The ATTO Disk Benchmark performance measurement tool is compatible with Microsoft Windows. Use ATTO Disk Benchmark to test any manufacturer's RAID controllers, storage controllers, host bus adapters (HBAs), hard drives, and SSD drives and notice that ATTO products will consistently provide the highest level of performance to your storage.
Crystal Disk Mark 6.0
CrystalDiskMark is a disk benchmark software Made by a Japanese coder named Hiyohiyo and is one of the simplest and most frequently used tests for storage due to its simple and easy to understand UI. It measure sequential reads/writes speed,measure random 512KB, 4KB, 4KB (Queue Depth=32) reads/writes speed,select test data (Random, 0Fill, 1Fill).
AS SSD is the opposite of ATTO as it uses incompressible data rather than compressible data and simulates the worst possible scenario imaginable for an SSD which gives the best understanding of performance when pushing the drive to its limits.
We separate the IOPS and MB/s in the results for ease of reading.
ANVIL's Storage Utilities
Anvil's Storage Utilities benchmark may be a bit of an older benchmark, but it's still very much relevant today. It takes various performance and response time metrics and gives them a score in read and writes then delivers an overall rating, which is useful to see where an HDD or SSD slots in general performance.
Software and Security
The Kingston SSD Manager is the software that is available for the KC2500, among other Kingston SSDs, and while it's not very deep it is a useful utility that I would recommend everyone with the drive install. The software gives you access to important information like drive temperature and health, the ability to update the firmware of the drive, as well as a tab to let you know what security is enabled or disabled.
Security is one of the main features of this drive with the inclusion of 256-bit AES Hardware-based encryption and compatibility with TCG Opal 2.0 security solutions along with built-in support for Microsoft eDrive support. This means you have the ability to set up a password for the drive that will keep its contents safe from prying eyes who don't have that password even if they remove your drive from the computer and install it into another. This may seem like an arbitrary add on for people who aren't too concerned about security, but those who are it is a huge value add, especially for people on the go with sensitive work data.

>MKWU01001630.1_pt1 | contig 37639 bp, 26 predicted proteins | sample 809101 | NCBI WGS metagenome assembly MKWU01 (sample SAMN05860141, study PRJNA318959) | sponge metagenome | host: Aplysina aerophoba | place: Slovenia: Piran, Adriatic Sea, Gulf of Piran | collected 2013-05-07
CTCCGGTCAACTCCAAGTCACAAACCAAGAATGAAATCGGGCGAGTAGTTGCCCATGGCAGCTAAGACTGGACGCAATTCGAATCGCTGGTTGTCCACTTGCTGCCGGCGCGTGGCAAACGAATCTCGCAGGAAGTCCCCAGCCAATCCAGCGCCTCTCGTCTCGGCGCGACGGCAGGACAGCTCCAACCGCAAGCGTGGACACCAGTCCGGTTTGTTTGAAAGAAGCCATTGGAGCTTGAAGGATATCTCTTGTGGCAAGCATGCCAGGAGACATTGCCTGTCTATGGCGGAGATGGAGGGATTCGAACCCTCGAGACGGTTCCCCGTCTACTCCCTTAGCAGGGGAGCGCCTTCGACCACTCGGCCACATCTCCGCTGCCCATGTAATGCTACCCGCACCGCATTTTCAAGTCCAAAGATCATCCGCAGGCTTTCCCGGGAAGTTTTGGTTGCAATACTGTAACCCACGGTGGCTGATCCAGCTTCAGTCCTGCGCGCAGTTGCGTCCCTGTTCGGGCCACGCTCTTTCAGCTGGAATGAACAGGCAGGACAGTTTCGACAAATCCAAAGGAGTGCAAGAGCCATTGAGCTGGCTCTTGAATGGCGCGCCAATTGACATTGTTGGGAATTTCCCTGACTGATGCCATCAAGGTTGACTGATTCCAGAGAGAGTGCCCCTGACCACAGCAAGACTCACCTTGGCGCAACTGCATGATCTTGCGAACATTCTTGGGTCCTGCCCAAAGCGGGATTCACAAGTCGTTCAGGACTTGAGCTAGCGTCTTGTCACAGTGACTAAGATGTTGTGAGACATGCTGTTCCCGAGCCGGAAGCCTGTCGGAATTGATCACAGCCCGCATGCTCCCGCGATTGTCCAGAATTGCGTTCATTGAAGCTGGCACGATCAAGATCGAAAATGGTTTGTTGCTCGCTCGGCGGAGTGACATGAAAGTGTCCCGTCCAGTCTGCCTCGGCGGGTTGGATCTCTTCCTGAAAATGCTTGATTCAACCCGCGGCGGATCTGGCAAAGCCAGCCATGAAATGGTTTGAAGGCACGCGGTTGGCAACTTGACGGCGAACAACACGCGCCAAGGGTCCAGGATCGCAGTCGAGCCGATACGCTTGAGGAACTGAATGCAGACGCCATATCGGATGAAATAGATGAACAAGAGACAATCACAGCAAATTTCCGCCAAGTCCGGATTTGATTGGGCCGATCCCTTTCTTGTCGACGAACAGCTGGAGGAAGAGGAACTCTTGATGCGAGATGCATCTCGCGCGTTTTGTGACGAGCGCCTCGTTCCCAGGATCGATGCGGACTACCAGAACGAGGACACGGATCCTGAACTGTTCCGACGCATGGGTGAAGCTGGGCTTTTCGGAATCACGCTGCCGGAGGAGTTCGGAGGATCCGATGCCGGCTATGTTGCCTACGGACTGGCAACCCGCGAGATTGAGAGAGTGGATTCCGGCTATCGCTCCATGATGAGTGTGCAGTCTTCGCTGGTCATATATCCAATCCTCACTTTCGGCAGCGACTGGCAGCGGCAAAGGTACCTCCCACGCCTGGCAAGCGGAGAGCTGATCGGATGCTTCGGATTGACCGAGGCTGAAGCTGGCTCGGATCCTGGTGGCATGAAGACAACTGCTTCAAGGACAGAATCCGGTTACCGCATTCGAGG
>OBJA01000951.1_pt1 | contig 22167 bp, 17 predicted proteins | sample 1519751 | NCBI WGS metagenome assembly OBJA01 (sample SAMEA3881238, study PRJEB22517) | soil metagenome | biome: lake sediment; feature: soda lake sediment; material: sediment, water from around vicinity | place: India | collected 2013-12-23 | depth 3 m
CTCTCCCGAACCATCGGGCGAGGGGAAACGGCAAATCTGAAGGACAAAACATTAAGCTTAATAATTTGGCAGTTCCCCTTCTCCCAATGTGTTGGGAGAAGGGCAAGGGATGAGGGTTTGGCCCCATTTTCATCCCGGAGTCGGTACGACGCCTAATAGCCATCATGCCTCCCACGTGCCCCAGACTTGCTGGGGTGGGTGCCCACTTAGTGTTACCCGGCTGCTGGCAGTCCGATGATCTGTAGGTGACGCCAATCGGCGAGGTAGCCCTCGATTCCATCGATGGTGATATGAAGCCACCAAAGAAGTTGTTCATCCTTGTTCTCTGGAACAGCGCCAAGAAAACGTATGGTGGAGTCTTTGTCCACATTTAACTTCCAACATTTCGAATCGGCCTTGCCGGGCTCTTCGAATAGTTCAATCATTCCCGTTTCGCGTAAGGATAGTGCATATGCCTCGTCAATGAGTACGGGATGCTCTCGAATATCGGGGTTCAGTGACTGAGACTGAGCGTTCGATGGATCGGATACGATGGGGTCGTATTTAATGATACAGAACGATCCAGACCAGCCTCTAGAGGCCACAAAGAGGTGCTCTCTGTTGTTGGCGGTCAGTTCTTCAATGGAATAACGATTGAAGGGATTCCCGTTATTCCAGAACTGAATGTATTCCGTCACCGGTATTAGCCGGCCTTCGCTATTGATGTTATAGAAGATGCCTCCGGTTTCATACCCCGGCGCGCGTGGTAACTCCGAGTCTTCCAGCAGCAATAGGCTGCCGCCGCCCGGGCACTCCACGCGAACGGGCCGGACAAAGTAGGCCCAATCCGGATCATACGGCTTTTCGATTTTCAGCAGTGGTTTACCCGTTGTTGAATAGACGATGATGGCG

The Kingston KC2500 drives also come with a key for Acronis Ture Image HD so that you can easily clone your existing drive over to your new one and be up and running quickly.
The Kingston KC2500 1TB NVMe SSD has shown itself to be a solid upgrade over their previous KC2000 range when it comes to sequential performance, but other than that they're pretty close in line. This drive isn't aimed squarely at the gaming and enthusiast market but rather the business and security conscious consumer and with features like 256-bit AES Hardware-based encryption and compatibility with TCG Opal 2.0 security solutions along with built-in support for Microsoft eDrive support it delivers. That is not to say that gamers and enthusiast builders won't benefit greatly from this drive as well now that the performance has been turned up a notch. The overall performance is solid and stands toe to toe with the best when it comes to reads, which will be felt in startup and load times. The write performance, while much better than before, will still suffer a bit compared to drives like the SN750 and the 970 EVO Plus, but you're still going to save a chunk of change at the 1TB level by going with this drive, a tradeoff for write performance is negligible at best for most people. Kingston has delivered a solid performing NVMe drive that I have no problem continuing to recommend for its performance and price.
Kingston has delivered a solid performing NVMe drive with the KC2500 that I have no problem continuing to recommend for its performance and price.
- Overall performance is satisfying and quick
- Self Encryption is a great value add
- Sustained performance is respectable
- Priced well for its features and performance
- Write performance greatly increased over previous model
- Falls behind in peak performance to slightly more expensive drives
- Black PCB design is hidden by a distracting sticker